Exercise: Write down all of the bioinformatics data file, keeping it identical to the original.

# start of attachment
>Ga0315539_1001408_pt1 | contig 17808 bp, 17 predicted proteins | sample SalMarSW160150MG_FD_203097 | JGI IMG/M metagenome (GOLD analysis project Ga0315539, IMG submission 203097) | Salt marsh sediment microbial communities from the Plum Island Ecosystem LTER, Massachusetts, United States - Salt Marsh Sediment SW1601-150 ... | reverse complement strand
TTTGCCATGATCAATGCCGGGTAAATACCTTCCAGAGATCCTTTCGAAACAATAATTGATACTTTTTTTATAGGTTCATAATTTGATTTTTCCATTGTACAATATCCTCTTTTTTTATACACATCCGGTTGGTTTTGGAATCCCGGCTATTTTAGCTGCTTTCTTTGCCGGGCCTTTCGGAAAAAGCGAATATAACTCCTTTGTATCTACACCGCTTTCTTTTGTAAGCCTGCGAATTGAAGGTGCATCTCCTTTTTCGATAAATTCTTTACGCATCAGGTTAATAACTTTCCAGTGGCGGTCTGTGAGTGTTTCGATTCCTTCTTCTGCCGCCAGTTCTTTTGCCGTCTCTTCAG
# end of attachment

>Ga0315539_1001408_pt1 | contig 17808 bp, 17 predicted proteins | sample SalMarSW160150MG_FD_203097 | JGI IMG/M metagenome (GOLD analysis project Ga0315539, IMG submission 203097) | Salt marsh sediment microbial communities from the Plum Island Ecosystem LTER, Massachusetts, United States - Salt Marsh Sediment SW1601-150 ... | reverse complement strand
TTTGCCATGATCAATGCCGGGTAAATACCTTCCAGAGATCCTTTCGAAACAATAATTGATACTTTTTTTATAGGTTCATAATTTGATTTTTCCATTGTACAATATCCTCTTTTTTTATACACATCCGGTTGGTTTTGGAATCCCGGCTATTTTAGCTGCTTTCTTTGCCGGGCCTTTCGGAAAAAGCGAATATAACTCCTTTGTATCTACACCGCTTTCTTTTGTAAGCCTGCGAATTGAAGGTGCATCTCCTTTTTCGATAAATTCTTTACGCATCAGGTTAATAACTTTCCAGTGGCGGTCTGTGAGTGTTTCGATTCCTTCTTCTGCCGCCAGTTCTTTTGCCGTCTCTTCAG